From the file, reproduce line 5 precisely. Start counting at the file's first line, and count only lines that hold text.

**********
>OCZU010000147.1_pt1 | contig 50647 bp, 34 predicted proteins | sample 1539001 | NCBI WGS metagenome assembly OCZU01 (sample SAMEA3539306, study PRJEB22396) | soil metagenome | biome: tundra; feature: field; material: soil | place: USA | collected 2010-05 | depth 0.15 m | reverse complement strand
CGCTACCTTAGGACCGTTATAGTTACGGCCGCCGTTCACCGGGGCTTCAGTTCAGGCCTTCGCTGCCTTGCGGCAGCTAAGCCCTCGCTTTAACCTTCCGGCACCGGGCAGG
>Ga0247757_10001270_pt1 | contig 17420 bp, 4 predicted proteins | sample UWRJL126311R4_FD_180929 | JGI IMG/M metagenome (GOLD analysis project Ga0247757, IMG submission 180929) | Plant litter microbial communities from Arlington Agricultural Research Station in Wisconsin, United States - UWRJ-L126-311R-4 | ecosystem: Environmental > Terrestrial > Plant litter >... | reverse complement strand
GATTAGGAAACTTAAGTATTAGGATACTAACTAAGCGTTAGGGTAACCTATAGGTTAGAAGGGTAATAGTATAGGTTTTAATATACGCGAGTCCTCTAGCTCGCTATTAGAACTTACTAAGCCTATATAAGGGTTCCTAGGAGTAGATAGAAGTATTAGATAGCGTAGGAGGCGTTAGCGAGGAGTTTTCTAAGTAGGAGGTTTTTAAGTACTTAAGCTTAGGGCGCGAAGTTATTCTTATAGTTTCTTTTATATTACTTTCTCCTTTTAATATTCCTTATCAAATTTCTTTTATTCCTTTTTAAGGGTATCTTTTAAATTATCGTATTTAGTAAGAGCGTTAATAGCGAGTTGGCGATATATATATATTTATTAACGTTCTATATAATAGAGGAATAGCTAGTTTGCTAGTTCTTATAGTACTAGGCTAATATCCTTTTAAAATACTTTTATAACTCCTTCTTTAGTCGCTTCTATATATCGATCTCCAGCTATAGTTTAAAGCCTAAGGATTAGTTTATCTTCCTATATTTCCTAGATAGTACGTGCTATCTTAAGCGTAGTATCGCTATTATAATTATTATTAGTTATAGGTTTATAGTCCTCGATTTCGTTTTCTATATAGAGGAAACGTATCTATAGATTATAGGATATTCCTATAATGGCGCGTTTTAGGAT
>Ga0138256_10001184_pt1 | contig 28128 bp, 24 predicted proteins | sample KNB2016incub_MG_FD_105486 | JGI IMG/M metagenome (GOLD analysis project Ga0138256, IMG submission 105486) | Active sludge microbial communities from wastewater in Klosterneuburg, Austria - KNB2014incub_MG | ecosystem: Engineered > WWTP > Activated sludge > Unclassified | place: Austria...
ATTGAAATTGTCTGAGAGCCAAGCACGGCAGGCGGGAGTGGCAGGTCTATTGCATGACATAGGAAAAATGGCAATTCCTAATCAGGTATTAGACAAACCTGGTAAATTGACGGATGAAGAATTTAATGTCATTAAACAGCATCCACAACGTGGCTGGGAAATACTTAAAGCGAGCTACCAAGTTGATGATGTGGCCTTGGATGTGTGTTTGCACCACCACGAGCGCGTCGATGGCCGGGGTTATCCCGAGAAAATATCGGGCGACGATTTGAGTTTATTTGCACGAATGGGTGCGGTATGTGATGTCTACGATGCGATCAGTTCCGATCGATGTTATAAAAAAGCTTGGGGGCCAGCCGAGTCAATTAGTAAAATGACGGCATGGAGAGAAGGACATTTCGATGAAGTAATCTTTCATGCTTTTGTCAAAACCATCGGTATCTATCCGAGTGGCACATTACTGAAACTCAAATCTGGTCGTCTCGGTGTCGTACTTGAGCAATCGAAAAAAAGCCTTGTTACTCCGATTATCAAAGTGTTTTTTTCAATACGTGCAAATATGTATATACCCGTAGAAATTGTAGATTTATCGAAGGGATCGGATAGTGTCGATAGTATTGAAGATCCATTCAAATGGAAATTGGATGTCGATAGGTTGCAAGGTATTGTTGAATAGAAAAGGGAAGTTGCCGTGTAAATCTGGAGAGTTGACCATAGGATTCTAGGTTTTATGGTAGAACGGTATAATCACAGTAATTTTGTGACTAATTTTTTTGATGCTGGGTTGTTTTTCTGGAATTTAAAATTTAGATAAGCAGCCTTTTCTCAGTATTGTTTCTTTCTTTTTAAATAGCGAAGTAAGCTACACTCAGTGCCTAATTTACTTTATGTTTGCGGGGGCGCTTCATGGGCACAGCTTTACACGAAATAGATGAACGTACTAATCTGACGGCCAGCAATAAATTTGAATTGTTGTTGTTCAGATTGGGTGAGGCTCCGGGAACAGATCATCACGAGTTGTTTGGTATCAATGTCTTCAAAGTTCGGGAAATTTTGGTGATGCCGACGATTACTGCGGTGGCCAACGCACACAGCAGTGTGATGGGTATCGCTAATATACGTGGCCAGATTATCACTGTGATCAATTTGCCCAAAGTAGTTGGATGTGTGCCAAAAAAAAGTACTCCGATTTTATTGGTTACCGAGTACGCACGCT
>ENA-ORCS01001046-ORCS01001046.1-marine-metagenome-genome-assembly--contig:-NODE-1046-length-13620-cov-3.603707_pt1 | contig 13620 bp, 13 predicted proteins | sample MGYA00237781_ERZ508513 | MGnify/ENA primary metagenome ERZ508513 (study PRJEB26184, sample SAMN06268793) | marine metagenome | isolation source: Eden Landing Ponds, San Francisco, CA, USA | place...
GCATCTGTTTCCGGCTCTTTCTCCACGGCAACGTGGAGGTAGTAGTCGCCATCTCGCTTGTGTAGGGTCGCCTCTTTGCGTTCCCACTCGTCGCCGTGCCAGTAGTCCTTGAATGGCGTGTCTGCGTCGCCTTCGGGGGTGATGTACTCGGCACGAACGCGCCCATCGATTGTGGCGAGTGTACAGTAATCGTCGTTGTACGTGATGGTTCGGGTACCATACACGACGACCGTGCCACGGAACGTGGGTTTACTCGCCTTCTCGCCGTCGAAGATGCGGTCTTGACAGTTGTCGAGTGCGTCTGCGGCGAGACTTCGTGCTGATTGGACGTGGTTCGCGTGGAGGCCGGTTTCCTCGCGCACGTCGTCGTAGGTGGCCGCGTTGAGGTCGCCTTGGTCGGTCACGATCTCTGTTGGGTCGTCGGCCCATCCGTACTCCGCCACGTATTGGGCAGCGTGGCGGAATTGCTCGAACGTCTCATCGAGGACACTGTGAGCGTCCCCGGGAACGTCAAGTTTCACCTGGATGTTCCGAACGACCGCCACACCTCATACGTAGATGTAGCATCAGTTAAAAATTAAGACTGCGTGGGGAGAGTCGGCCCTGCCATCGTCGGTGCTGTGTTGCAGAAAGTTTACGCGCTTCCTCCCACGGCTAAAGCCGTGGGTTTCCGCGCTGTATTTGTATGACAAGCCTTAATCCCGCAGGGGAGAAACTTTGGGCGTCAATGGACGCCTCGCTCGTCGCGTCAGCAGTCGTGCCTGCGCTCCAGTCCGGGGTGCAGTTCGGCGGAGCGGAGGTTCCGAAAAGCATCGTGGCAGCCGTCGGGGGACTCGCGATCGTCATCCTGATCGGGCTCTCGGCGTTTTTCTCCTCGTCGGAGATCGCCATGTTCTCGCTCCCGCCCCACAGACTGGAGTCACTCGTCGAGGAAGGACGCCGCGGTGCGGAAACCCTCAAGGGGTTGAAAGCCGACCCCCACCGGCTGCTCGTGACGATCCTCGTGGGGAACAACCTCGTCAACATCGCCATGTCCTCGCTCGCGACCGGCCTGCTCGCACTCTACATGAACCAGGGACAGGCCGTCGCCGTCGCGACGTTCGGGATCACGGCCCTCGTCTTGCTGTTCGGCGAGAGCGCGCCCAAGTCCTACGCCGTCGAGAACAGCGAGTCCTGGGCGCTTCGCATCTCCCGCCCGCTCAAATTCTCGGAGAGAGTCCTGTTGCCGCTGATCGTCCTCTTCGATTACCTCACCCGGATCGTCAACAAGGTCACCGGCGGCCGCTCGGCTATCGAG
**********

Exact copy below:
>Ga0138256_10001184_pt1 | contig 28128 bp, 24 predicted proteins | sample KNB2016incub_MG_FD_105486 | JGI IMG/M metagenome (GOLD analysis project Ga0138256, IMG submission 105486) | Active sludge microbial communities from wastewater in Klosterneuburg, Austria - KNB2014incub_MG | ecosystem: Engineered > WWTP > Activated sludge > Unclassified | place: Austria...